Culture, Communication, and Leadership for Projects in Dynamic Environments
Table 3 lists the roles and industries of
the focus group participants. Quotes from
focus group participants will be identified
by their industry or by the label “FG.”
Data Collection Procedure
In keeping with grounded theory methodology, information was gathered from
a variety of sources to triangulate findings
and to inform the developing theory on
management for dynamic environments
Label Industry Example Project and Role
Const1-2 Construction 1. Planning engineer for joint venture road tunnel construction.
2. Project office manager for green power generation.
Space1 Aerospace 1. Project management leader for government space agency.
Aid1-3 International Community
1. Post conflict reconstruction project manager for international aid agency.
2. Community development project manager for aid agency in Middle East
3. International post disaster recovery aid project manager.
Pharm1-2 Pharmaceutical 1-2. Managing programs for drug development.
DefSvc1-3 Defense 1. Military commander of regional assistance project (Solomon Islands).
2. Military commander of post conflict regional assistance project (Timor).
3. Military procurement program management—including fighter jets, and warships.
Film1-3 Film Production 1. Feature film direction.
2. Documentary film production.
3. Feature film production and direction
Startup1-2 Startup in Science/Technology 1. New power storage technology development.
2. New power generation technology development.
VentCap1 Venture Capital 1. Managing a program or venture capital projects.
Research1-2 Research 1. Managing research projects.
ITSvc1-12 Information Technology 1-12. Information technology projects including software, data centers, and infrastructure.
Participants n531; Interviews n537; Face to Face n522; Via Email n514; Via Telephone n51; Second Interviews n56
Table 1: Interview participant profiles.
Code Focus Group Type Technique #Participants Date and Location
FG1International Face-to-face 4 June2010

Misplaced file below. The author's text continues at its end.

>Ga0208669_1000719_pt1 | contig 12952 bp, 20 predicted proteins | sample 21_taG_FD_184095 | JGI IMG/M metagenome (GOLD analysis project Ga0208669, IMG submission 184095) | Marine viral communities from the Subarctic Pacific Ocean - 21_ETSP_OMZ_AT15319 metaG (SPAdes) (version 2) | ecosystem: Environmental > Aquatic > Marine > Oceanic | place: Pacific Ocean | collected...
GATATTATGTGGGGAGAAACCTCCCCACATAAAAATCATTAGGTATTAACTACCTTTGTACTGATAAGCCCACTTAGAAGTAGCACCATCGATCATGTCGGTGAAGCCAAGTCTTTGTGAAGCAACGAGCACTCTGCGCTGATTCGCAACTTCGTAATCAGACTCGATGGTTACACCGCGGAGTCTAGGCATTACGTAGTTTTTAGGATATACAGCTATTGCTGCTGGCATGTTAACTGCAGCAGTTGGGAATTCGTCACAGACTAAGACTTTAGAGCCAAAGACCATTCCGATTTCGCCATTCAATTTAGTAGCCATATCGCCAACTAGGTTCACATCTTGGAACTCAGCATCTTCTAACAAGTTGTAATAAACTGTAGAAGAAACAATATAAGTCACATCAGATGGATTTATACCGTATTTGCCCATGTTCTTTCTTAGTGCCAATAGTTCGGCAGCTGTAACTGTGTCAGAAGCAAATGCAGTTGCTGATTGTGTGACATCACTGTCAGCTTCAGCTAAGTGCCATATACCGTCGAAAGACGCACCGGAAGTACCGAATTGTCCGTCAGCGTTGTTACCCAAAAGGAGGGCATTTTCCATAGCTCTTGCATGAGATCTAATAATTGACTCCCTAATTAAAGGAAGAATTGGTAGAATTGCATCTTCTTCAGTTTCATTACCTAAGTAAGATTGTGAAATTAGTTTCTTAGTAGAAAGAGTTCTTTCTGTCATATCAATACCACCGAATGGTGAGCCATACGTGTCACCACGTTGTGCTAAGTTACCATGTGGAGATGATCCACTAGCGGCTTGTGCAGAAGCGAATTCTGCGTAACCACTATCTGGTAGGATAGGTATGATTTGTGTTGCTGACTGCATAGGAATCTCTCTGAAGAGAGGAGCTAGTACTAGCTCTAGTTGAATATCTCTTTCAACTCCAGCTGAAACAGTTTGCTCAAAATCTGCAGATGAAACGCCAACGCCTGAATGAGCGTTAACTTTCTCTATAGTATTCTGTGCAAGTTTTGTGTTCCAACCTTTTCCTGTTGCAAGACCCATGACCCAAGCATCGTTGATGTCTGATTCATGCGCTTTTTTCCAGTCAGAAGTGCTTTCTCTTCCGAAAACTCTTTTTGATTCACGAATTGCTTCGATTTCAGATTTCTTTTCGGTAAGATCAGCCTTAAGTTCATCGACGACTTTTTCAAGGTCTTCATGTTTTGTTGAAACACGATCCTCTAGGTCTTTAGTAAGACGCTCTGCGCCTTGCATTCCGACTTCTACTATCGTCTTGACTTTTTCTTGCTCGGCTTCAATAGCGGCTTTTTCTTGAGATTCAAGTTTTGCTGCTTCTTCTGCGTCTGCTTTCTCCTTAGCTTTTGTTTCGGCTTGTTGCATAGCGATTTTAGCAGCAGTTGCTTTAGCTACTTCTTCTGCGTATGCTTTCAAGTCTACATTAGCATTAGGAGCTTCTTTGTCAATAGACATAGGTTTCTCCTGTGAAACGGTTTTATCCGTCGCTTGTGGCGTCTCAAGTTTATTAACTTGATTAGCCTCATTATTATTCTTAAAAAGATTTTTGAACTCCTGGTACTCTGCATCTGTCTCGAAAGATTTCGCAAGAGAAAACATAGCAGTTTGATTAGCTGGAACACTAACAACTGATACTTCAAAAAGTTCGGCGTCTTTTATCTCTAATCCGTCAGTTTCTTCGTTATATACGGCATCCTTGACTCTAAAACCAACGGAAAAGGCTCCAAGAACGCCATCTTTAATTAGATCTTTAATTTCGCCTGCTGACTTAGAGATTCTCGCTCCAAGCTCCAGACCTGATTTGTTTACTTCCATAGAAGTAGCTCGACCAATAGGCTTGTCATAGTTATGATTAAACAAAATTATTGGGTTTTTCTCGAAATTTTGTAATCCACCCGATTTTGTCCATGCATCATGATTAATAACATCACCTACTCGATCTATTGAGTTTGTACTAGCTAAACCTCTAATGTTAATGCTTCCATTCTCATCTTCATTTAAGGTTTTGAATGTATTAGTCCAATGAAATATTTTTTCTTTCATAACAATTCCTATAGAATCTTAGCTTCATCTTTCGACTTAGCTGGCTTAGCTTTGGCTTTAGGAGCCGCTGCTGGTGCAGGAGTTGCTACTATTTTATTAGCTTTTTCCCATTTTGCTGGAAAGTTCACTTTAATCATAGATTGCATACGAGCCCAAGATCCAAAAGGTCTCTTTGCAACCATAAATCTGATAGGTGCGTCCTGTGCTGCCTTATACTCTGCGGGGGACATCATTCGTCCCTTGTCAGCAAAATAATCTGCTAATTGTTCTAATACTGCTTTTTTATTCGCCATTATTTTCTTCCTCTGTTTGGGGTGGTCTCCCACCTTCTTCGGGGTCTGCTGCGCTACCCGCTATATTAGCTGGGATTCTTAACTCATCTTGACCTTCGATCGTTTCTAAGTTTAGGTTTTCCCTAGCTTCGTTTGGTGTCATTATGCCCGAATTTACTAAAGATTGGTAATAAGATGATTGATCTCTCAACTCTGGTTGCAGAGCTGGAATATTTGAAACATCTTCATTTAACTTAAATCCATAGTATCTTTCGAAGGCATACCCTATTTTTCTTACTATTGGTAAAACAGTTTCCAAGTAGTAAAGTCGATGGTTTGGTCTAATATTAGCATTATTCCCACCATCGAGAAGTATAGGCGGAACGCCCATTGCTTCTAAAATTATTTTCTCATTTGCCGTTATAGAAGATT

FG2 National Face-to-face 7 June 2011
FG3 International Online 5 July 2011
Online convened from
Table 2: Focus group type, technique, number of participants, and location.
(Singleton & Straights, 2005). In-depth
semi-structured interviews and focus
groups were employed to explore, clar-
ify, and confirm participants’ views on
challenges and strategies to form new
ideas (Creswell, 2003; Flick, 2006). As
Boyce and Neale explained (2006) in-
depth interviews: ( 1) provide more
detailed information than, for example,
a survey; ( 2) provide a more relaxed,
frank, and open atmosphere; ( 3) are
time intensive; ( 4) require awareness of
bias when the participant is selling an
agenda; and ( 5) are not generalizable
due to small sample sizes. Participants
were asked to illustrate their responses
with examples and discuss their experi-
ences and identify new approaches they
use or believe could be useful when
dealing with dynamism in their project
environments. Field notes were used to
inform the findings and the developing
theory on project dynamism (Singleton
& Straights, 2005).
Three focus groups were conducted
to triangulate results. The beneficial
effects of the focus groups included group
interaction; widened range of responses;
idea snowballing; new interpretations;
deeper insights; cross verification of
plausibility; and improving the quality theory (Catterall & Maclaran, 1997;
Morgan, 1998). The results of the previously held in-depth interviews were also
used to guide discussion and gain more
accurate insights and as examples to